Hearing set in August Wilson Center covenants dispute


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Dollar Bank wants to make sure it has a say in any decision regarding deed restrictions that could affect the sale of the August Wilson Center for African American Culture.

Dollar is concerned because of claims by the city's Urban Redevelopment Authority that the covenants would apply even if the bank foreclosed against the center, which has defaulted on its $7 million mortgage. 

The covenants prevent the Downtown building from being used for anything other than an African American culture center and require URA approval for exterior alterations to the $40 million building.

Dollar has argued that the covenants are secondary to its mortgage and would not apply in a foreclosure or even in the sale of the building to 980 Liberty Partners, the New York developer that has offered $9.5million for the property and plans to build a 200-room luxury hotel on top of it.

The URA maintains, however, the restrictions are not subordinate to the mortgage and would remain in effect in the sale to 980 or even in a foreclosure.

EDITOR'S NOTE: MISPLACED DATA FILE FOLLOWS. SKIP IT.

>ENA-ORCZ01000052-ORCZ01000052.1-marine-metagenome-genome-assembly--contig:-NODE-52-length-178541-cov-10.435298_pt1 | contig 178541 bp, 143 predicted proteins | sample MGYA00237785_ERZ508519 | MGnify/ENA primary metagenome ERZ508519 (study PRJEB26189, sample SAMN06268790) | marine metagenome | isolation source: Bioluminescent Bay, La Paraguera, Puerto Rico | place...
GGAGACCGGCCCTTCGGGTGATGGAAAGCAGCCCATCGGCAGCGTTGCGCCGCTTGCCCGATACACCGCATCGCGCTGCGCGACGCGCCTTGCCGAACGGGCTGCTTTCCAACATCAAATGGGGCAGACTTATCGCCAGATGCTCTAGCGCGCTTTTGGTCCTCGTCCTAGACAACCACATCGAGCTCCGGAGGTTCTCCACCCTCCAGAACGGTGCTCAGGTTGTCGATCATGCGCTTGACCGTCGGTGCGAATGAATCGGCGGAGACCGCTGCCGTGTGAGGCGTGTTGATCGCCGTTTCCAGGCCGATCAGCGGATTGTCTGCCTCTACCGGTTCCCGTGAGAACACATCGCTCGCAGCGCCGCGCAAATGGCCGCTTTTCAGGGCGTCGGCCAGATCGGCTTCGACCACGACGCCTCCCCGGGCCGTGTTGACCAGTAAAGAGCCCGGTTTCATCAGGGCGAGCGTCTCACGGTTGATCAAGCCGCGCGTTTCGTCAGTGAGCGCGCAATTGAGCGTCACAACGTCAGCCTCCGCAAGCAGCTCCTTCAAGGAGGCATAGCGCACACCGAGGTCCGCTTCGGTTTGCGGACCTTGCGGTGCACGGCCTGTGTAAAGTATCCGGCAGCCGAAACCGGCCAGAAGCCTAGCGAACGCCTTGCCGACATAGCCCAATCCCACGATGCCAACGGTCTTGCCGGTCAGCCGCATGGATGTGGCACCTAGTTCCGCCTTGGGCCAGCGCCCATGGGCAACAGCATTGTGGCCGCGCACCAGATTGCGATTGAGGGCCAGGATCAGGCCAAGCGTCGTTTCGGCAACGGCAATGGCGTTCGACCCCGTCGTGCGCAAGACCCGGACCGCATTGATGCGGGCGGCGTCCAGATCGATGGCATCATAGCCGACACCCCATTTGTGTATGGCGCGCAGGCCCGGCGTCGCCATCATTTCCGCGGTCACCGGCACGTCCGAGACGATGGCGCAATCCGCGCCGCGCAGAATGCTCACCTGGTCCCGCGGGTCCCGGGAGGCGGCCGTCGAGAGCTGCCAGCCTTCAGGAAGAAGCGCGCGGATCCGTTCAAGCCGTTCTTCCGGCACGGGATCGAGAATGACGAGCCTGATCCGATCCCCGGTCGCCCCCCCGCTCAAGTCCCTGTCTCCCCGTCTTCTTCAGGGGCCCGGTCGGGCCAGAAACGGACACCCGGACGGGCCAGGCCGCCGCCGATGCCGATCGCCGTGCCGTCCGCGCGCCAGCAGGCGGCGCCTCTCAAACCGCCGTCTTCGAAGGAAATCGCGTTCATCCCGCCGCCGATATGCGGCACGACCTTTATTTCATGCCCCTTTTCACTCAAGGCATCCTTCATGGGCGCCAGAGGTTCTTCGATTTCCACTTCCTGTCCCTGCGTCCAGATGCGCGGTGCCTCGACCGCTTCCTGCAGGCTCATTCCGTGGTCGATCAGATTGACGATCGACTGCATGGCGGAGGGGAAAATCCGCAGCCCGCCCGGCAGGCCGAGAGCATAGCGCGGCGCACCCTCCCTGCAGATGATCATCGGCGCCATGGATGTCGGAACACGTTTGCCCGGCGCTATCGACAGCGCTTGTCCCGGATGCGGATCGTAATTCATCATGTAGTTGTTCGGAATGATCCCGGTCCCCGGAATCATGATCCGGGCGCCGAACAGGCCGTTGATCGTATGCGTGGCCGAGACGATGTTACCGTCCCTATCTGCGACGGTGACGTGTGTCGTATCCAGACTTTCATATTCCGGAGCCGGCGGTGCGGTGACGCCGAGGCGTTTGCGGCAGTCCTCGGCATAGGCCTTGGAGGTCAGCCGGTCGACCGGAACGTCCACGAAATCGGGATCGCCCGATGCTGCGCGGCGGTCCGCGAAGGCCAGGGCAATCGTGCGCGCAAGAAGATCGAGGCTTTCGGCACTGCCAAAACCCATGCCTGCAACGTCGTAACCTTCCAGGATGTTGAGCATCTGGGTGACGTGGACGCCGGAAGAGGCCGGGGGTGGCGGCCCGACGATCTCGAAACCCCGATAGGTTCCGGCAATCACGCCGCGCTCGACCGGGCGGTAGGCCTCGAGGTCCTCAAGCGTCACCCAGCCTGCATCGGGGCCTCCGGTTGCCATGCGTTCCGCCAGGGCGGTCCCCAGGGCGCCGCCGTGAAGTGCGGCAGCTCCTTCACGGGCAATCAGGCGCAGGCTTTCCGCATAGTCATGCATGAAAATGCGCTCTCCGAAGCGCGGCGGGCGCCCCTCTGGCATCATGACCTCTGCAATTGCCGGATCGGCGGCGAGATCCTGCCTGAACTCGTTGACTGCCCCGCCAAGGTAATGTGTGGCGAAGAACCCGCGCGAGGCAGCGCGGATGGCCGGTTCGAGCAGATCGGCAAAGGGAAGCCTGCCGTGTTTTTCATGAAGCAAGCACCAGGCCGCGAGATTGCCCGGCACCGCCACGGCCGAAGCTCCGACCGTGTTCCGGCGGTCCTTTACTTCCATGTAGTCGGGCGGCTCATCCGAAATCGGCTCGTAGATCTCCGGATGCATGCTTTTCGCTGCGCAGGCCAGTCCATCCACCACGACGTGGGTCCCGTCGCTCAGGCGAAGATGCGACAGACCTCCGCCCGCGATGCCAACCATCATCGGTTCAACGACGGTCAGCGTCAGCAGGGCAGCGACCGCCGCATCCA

In an emergency petition filed today, Dollar said any determination regarding the covenants could affect the value of the property or a sale to a third party and impact its interests. 

It is asking for an extension until July 23 to file a formal written response to the URA's request for a declaratory judgment that the covenants apply in the sale to 980.

Judge Lawrence O'Toole of Allegheny County Common Pleas Orphans' Court will hold a hearing tomorrow on whether the restrictions apply in the sale to the developer.

If he rules in the URA's favor, it could kill the proposed deal to 980, which submitted the high bid for the property, which is being sold by court-appointed conservator Judith Fitzgerald to pay off the mortgage and other debts.


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